Chettinad cuisine hails from a region in the state of Tamil Nadu. The cooking style and the cuisine itself is rich in flavor, and known mainly for unique and finest meat preparations made with an amalgamation of what I refer to as Chettinad spices! So when there’s a food festival organized in one of the finest hotels in the city, you know there’s going to be a good line up and showcase of the cuisine dishes. What sets this particular food fest apart, is that the chef Marty Kindleysides headed down south into the heartland of Chettinad to understand and experience this very popular, yet not completely discovered recipes and food. Chef Sabari hailing from Chettinad himself, was more familiar with the turf, accompanied him as well. Their journey together took them to Karaikudi, Chettinad and Pudukottai to explore the authentic recipes from the home cooks and chefs there.

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The Feast restaurant at the Sheraton Grand had a rustic transformation, with live appam, adai and paniyaram counters, and various art works brought back from the region itself like their design tiles, crafts and kiosks with countryside, simplistic décor. The spread itself had quite a few dishes, and a good balance between vegetarian and non-vegetarian options. Pepper was a strong component in most of the menu, the Kozhi Kaal Pirattal (Chicken Legs Fried) was where I started my Chettinad experience. The chicken was soft and tender, cooked in peppercorns, cardamom and red chilly. They had a fish variant to this as well, which was not as good as the chicken, perhaps because of the meat itself.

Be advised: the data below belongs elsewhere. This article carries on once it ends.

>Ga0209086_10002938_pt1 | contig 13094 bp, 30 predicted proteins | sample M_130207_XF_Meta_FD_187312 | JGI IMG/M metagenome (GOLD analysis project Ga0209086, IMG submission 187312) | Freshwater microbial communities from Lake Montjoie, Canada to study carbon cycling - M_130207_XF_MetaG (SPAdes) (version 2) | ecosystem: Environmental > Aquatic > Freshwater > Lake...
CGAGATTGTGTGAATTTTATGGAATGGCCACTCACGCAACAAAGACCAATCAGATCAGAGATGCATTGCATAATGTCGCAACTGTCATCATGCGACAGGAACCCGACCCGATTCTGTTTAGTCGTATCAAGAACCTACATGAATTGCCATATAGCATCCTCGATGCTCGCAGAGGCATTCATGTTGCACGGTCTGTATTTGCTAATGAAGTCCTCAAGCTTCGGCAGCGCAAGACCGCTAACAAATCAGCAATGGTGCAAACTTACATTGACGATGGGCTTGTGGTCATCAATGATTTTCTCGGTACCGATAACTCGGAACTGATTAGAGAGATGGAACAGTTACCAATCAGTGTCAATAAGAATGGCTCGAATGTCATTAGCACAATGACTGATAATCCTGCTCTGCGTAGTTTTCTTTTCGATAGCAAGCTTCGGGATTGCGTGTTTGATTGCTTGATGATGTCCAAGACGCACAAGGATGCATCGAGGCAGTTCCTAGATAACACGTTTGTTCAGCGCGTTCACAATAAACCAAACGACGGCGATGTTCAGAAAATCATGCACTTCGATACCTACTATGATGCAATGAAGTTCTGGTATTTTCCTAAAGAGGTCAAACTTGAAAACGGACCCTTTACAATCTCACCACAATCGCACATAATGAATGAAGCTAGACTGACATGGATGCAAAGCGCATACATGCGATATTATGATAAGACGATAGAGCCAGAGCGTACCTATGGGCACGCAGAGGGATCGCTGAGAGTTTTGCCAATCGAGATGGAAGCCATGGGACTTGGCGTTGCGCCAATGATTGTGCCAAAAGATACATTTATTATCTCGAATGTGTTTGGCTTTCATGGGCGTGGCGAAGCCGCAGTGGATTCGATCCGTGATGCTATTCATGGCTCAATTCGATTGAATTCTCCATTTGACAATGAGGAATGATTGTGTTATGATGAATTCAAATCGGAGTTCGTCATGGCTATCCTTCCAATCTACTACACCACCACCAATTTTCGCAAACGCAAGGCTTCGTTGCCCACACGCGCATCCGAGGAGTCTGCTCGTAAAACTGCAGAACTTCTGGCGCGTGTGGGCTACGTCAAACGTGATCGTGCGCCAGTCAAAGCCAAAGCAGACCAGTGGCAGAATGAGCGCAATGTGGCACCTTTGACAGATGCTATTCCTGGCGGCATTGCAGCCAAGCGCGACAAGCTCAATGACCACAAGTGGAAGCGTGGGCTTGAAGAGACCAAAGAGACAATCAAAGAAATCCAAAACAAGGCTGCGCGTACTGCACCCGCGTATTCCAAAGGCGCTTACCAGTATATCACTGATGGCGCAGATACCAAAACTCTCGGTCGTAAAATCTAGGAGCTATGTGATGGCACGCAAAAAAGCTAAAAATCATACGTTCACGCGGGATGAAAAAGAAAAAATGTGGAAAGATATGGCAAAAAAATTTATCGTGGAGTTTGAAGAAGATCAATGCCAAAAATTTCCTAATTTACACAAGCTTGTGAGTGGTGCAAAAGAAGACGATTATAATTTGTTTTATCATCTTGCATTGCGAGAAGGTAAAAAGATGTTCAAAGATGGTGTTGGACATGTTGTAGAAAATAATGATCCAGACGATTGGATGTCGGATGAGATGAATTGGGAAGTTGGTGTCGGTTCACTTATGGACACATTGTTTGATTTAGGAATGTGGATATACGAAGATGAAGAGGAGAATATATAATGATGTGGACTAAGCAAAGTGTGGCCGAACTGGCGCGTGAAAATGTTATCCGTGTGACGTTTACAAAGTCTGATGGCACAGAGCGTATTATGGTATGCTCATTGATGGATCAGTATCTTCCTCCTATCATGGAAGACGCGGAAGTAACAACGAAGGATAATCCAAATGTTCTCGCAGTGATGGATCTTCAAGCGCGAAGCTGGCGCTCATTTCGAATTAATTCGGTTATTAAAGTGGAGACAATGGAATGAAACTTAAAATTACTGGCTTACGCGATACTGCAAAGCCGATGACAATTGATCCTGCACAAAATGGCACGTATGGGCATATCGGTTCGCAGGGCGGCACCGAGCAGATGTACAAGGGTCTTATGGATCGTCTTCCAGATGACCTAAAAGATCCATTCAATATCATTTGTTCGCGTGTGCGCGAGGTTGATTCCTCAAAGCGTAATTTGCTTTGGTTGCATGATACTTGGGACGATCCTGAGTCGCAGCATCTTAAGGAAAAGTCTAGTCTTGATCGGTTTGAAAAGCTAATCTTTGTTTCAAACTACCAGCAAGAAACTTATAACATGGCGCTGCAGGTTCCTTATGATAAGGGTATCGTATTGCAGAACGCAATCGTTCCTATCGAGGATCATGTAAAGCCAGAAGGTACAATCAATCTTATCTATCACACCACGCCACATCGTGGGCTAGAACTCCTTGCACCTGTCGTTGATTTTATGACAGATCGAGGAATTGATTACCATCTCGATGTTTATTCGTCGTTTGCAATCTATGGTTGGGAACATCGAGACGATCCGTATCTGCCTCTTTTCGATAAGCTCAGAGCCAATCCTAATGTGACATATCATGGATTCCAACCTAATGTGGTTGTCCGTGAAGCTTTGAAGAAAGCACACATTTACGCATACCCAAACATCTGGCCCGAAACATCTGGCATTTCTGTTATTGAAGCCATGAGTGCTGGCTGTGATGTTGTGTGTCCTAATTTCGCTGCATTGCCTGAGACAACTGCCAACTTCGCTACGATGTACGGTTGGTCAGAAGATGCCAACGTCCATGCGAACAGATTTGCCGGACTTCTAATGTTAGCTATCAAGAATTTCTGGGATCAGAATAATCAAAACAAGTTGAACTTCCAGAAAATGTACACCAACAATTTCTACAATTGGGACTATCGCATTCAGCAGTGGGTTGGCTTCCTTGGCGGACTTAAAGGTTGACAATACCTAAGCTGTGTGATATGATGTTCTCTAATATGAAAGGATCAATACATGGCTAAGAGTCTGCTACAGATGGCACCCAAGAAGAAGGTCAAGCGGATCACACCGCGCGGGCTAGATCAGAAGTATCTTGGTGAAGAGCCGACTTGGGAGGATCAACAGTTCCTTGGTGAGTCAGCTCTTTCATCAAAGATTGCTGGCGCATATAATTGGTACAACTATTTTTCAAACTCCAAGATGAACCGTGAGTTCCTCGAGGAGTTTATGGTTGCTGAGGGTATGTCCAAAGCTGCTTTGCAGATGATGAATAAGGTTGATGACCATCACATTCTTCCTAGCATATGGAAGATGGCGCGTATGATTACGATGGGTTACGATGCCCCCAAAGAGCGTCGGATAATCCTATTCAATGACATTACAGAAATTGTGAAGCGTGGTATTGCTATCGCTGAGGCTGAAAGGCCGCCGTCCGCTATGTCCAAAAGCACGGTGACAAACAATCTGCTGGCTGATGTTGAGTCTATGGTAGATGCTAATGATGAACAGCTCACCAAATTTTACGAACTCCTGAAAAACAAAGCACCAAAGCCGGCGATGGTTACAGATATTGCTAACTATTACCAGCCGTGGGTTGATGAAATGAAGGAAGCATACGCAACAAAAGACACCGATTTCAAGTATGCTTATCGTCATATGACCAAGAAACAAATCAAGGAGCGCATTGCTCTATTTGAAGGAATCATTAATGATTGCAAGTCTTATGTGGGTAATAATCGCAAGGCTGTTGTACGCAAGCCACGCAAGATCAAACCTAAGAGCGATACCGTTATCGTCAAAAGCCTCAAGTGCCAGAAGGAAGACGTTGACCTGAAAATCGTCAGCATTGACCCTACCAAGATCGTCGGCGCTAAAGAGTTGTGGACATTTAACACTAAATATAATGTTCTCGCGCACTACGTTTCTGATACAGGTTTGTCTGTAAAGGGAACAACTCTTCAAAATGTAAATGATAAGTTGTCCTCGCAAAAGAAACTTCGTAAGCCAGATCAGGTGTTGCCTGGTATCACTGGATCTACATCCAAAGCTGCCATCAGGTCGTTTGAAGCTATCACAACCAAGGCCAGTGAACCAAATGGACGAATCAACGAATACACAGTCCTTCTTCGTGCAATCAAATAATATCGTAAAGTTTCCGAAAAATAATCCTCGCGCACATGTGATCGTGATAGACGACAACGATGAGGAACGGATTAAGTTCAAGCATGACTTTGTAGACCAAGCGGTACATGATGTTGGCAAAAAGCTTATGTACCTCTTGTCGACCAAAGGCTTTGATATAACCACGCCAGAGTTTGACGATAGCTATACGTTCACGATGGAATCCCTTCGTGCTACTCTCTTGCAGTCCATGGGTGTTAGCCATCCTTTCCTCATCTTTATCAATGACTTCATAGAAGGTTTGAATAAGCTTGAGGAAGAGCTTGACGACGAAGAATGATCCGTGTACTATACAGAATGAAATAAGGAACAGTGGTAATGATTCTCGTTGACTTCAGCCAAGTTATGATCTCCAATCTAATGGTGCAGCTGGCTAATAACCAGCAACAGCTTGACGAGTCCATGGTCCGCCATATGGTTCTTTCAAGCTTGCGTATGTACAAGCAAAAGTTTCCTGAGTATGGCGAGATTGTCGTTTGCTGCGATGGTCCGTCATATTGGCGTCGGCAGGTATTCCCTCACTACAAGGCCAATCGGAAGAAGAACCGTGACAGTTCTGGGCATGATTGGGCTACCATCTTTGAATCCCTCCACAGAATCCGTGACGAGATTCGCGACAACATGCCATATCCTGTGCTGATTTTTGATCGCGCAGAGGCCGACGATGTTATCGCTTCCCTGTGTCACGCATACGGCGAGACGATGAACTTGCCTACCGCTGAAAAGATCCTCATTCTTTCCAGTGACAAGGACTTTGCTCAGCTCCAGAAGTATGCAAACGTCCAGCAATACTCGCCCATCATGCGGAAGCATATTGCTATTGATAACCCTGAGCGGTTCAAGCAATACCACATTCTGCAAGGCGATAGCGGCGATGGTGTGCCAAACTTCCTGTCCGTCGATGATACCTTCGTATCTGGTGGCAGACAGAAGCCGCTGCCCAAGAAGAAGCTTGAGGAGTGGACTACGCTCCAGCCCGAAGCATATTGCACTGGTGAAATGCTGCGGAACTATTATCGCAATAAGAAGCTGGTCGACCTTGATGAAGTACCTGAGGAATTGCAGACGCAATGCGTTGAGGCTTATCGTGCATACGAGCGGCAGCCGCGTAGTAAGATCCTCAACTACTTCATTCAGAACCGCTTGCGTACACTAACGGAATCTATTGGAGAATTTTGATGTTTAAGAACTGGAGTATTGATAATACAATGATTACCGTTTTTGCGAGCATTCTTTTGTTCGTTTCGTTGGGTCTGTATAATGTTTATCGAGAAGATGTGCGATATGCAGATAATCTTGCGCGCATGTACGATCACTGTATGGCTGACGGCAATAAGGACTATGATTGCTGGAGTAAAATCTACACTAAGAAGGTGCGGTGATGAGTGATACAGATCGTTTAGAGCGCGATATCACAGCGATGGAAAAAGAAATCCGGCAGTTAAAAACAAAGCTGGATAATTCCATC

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The mutton biriyani and kaaikari biriyani – the latter being a pulao cooked in vegetables – were quite good but not as flavorful as you would expect. The interesting one was the Kathirikai Sadam which was basically again a flavored rice with small brinjals, tomatoes and curry leaves. The slightly tangy flavor to the rice was really good. Other starters were fish in garlic mix in a semi dry preparation, a green chilli fried chicken which was really good, palak vada and mushroom pepper fry. The various chutneys with beetroot, chilli, etc were tangy, spicy and good accompaniments with the various starters. There were a host of Chettinad powdered spices also available to try.

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The Pineapple More Kothambu was a pineapple, chilly and ginger gravy, spicier than it sounds, Ennai Kathirikai was another brinjal preparation in a spicy tangy gravy, while my favorite of the lot was this Beet root dumpling in coconut gravy. A more familiar preparation was the Urulum Masala – a baby potato gravy in coconut and spices. The sheer number of vegetarian preparations, and the unique flavors in them was actually quite impressive.

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Dessert was a bit of an anticlimax. There were various kinds of payasam, and even versions of halwa – which was about average. But the eleneer payasaam – made of coconut water and had tiny coconut pieces as well was delicious, and more of a palate cleanser, being light and refreshing. And of course the sweet was a welcome change after my foray into the chettinad cuisine. The dining experience here was a very good one, in the grand ambiance of the restaurant, and the festival itself was one of the most authentic I had experienced. The chefs sat down and told us about their travels and discovering recipes, making this tasting more of an overall experience.

Visit: The Feast, Sheraton Grand Bangalore Hotel At Brigade Gateway, Dr Rajkumar Rd, Subramanyanagar,2 State, Rajajinagar, Bengaluru, Karnataka 560055


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